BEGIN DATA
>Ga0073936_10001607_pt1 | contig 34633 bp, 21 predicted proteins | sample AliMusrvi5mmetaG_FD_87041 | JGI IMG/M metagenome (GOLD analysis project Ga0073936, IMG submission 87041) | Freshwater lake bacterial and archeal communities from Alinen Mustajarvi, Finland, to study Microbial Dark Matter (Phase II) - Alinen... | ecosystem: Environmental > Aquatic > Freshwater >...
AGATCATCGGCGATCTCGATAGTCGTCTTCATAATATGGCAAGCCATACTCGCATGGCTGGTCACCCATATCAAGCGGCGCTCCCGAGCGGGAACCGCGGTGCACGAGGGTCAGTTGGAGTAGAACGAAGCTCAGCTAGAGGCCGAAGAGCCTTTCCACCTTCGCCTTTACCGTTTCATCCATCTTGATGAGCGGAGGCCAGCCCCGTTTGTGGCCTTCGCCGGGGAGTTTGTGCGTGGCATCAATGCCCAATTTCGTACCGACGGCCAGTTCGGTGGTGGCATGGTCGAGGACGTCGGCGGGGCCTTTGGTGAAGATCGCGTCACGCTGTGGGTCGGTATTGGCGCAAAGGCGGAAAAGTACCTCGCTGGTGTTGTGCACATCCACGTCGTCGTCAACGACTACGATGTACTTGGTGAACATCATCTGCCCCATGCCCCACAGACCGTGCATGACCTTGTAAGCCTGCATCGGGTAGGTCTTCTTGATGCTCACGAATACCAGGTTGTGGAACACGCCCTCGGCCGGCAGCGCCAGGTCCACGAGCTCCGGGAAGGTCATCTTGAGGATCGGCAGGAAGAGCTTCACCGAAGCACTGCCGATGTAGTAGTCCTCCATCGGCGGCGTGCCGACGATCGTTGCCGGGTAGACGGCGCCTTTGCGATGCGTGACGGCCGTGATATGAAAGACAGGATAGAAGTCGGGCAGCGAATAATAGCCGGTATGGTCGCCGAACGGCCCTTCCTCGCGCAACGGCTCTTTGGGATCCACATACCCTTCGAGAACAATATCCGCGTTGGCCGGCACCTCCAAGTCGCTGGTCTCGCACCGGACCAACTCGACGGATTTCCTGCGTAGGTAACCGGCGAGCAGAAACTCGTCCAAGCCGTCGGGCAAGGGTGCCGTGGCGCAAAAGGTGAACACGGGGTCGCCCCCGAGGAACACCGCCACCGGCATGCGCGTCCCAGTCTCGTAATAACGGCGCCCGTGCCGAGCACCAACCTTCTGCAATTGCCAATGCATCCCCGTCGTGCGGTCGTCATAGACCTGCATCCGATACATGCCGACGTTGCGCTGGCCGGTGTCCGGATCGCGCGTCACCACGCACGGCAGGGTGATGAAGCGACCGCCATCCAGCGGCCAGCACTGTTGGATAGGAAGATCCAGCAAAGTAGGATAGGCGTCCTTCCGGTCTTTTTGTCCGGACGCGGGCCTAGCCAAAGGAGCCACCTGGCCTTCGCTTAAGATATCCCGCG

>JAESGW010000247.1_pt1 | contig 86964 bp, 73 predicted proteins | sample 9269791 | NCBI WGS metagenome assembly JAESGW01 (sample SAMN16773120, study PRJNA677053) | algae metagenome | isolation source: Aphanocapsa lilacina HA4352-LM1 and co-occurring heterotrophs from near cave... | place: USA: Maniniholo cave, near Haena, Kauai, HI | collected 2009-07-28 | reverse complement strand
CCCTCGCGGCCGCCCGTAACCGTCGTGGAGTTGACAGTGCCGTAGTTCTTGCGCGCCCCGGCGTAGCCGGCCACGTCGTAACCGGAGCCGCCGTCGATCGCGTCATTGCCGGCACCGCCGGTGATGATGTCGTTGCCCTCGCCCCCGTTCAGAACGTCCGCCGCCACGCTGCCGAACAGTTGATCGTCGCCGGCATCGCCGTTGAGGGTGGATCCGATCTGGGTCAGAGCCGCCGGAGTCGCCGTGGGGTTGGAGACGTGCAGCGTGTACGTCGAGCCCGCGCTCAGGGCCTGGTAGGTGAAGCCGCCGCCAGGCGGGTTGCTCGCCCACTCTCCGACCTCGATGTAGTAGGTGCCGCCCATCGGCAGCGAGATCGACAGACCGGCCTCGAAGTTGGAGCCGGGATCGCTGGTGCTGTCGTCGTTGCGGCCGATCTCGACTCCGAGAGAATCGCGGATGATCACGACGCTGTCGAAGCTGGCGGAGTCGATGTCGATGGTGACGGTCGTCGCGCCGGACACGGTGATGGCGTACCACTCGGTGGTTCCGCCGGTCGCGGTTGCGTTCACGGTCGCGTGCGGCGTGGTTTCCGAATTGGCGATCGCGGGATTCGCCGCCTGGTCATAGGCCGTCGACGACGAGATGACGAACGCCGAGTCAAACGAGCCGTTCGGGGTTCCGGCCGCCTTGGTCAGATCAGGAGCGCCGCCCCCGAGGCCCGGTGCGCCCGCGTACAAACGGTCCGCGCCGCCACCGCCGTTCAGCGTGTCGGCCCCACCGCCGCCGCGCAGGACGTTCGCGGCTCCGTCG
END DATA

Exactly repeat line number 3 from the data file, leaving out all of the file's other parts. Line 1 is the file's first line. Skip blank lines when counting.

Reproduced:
>JAESGW010000247.1_pt1 | contig 86964 bp, 73 predicted proteins | sample 9269791 | NCBI WGS metagenome assembly JAESGW01 (sample SAMN16773120, study PRJNA677053) | algae metagenome | isolation source: Aphanocapsa lilacina HA4352-LM1 and co-occurring heterotrophs from near cave... | place: USA: Maniniholo cave, near Haena, Kauai, HI | collected 2009-07-28 | reverse complement strand